Microsoft’s relationship with Linux has changed a lot in recent years. The company includes a Windows Subsystem for Linux (WSL) that lets developers and power users run a Linux terminal within Windows, and Microsoft has become a major contributor to many open source projects.

The latest versions of Microsoft’s Edge web browser are built on top of Google’s open source Chromium code. And now Microsoft says it’s getting ready to make the Edge browser available to Linux users… no Windows PC required.

Edge for Linux will be available in a developer preview channel starting in October. And that’s just one of a bunch of new Linux/command line/geeky things Microsoft is announcing during this year’s MS Ignite developer conference.

The company is also bringing support for running Linux apps with a graphical user interface to the Windows Subsystem for Linux.

GUI app support is still a work in progress, but Microsoft program manager Craig Loewen shared a GIF showing what it looks like when you launch an GUI application like the Nautilus file manager or GIMP image editor using a command in a Linux terminal window.

We knew GUI app support was coming, but now Microsoft is providing a rough timeline: the company says a preview should be available to Windows Insiders “within the next couple of months.” Microsoft’s Steve Pronovost also provided more details about WSL 2 and X11 and Wayland apps during the XDC conference earlier this month.

A few other recent and/or upcoming changes to WSL 2 include:

  • Support for a “wsl — install” feature that lets you set up WSL and install a Linux distro at the same time with just a single command
  • A “wsl –mount” parameter that lets you view Linux file system such as ext4 in Windows Explorer
  • Linux kernel updates delivered through Windows update

Microsoft has also released preview version 1.4 of the Windows Terminal app, bringing support for embedded hyperlinks, blink graphic rendering, and Jump list support allowing you to launch different terminal profiles from the start menu or taskbar (such as PowerShell, Command Prompt, or WSL).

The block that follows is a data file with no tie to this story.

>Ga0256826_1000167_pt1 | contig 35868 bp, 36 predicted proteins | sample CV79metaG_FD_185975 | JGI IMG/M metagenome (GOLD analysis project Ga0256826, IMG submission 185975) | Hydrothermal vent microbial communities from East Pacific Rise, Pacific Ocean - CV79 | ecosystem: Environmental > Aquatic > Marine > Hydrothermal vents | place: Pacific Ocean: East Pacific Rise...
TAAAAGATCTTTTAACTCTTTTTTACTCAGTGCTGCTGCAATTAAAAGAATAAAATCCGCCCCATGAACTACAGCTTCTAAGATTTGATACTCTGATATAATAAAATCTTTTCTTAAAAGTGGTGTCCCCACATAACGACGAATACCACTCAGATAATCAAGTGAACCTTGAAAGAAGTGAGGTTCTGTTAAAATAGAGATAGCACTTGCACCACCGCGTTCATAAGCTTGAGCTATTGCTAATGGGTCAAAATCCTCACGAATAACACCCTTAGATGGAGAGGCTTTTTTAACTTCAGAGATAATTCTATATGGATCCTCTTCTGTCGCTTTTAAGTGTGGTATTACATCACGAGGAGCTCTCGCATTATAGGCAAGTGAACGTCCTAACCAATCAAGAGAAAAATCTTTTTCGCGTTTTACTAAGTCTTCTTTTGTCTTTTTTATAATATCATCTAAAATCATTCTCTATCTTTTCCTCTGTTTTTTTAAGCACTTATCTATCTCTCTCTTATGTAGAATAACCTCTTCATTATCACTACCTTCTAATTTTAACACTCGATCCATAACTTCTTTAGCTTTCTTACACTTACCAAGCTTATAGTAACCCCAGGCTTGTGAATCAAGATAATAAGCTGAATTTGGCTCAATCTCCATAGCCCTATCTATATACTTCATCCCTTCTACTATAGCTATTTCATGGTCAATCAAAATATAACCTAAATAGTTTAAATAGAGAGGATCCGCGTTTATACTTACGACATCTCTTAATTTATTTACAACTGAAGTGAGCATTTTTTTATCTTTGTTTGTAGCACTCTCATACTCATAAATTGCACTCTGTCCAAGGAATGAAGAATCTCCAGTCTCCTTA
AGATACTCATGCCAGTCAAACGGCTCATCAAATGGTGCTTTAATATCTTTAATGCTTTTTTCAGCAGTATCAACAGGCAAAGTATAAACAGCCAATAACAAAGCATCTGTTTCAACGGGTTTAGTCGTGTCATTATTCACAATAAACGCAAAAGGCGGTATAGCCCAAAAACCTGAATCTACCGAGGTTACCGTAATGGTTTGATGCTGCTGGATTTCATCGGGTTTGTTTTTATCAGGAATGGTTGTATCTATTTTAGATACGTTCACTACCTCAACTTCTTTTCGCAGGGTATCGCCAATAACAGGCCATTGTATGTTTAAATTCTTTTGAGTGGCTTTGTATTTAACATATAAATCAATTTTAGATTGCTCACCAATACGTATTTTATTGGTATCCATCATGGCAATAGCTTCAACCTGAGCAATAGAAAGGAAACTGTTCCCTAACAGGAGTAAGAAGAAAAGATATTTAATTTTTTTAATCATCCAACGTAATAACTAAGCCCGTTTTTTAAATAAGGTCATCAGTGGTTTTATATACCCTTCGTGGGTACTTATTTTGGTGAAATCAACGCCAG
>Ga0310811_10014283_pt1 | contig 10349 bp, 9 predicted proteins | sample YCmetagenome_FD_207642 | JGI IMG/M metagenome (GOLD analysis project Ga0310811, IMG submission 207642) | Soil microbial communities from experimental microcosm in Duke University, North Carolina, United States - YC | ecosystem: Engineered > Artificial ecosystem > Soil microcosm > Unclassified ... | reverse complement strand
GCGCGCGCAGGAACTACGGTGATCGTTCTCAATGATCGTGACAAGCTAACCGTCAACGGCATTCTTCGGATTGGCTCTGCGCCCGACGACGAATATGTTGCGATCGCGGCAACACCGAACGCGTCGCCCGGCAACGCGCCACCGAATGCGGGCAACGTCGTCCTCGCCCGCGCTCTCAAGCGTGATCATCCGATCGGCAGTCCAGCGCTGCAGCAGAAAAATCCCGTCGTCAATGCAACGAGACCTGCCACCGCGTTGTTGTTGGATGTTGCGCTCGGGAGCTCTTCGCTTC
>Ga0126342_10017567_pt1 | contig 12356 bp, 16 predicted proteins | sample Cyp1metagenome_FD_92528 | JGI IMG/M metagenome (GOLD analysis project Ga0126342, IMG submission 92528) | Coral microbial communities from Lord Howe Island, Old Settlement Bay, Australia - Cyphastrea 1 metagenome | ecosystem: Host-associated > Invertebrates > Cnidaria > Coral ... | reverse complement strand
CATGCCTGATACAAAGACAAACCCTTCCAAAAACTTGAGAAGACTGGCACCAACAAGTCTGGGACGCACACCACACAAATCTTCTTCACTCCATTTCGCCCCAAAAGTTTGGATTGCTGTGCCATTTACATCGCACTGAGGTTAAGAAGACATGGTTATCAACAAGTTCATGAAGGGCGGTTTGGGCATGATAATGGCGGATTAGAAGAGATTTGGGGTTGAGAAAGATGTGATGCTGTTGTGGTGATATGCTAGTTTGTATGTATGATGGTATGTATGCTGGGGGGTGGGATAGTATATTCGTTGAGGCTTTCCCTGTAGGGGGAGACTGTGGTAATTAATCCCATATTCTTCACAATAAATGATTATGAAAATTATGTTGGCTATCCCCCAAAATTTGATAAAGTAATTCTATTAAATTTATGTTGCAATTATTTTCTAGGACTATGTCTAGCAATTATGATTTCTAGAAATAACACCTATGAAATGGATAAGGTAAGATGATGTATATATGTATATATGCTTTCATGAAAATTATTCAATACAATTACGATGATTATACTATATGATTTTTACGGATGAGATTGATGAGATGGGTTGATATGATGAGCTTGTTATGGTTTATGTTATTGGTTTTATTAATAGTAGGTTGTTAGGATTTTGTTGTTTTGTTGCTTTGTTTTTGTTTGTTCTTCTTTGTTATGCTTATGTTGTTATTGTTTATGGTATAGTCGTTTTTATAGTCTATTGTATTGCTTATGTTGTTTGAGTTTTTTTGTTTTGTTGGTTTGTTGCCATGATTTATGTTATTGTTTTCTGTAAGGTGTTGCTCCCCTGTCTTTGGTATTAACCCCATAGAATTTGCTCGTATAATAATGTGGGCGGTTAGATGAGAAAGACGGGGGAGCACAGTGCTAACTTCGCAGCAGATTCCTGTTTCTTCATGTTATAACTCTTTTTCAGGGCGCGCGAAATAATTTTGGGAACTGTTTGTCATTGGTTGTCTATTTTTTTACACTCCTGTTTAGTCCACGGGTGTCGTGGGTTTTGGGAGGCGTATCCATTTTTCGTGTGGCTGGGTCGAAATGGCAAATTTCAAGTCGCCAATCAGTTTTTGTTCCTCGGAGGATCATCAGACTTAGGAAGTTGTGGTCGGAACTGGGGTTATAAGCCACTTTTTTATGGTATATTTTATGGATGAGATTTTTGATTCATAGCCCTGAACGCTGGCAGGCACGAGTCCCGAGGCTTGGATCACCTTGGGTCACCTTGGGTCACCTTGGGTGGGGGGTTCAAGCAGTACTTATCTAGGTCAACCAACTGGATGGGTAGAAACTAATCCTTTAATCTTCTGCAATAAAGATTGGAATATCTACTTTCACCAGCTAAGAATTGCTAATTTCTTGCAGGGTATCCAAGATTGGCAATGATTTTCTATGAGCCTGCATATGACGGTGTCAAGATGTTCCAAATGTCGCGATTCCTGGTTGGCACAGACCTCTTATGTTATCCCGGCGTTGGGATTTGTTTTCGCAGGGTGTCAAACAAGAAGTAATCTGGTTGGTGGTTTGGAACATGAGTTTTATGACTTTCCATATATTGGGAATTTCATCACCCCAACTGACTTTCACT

The company is also updating another command line tool, although it’s not a Linux feature, strictly speaking.

Earlier this year the company introduced a preview version of a Windows Package Manager that lets you download and install Windows applications from the command line, much the way you can on most GNU/Linux distributions. Now there’s an updated Windows Package Manager Preview that adds support for:

  • Toggling features by altering the winget settings
  • PowerShell autocomplete
  • Installing Microsoft Store apps using winget

Microsoft says other planned features for the winget package manager include support for uninstalling from the command line, an upgrade tool that would let you upgrade all of your apps at once, and a list feature that would show available applications.

You can try out the Windows Package Manager by joining the Windows Insider program or by downloading the latest release from Github.

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4 replies on “Microsoft Edge coming to Linux, and Linux GUI apps are coming to Windows”

  1. Why would I infect a Linux machine with a browser from Microsoft? I mean really, there must be some reason, otherwise why would Microsoft spend real money to port Chromium/Edge to Linux.

    I totally get the Windows Subsystem for Linux; make Windows do Linuxy stuff to stem people from jumping of the Windows boat. But making Windows stuff work natively in Linux? I don’t get it.

    1. Edge is basically an alternative Chrome. Using it on Linux can be a way to keep Google off of your machine while still having a well-supported Chromium-based cross-platform browser available. Pick your poison.

      As for why MS would do it — I suspect that MS cloud stuff like Office 365 will work better on Edge for Linux than on other browsers, which might help their sales. Mindshare is important, and Edge on Linux maybe increases mindshare. Also Edge was built to be highly portable (it already works on MacOS, iOS, and Android) so adding one more platform probably isn’t that big of a deal.

    2. Depend on your use case, for our case we need to test a lot of our application againts Edge, so we have a lot windows VM for this purpose.

      If Edge run natively on Linux we’ll save a lot money on licensing.

    3. It has to do with content management. Utilizing intune policies can be built that say data in o365 can be accessed by a managed browser (edge). Microsoft is trying to ensure they leave no platform left behind. This will allow the company to only provision one device for the worker vs multiple when the end-users primary workstation is Linux.

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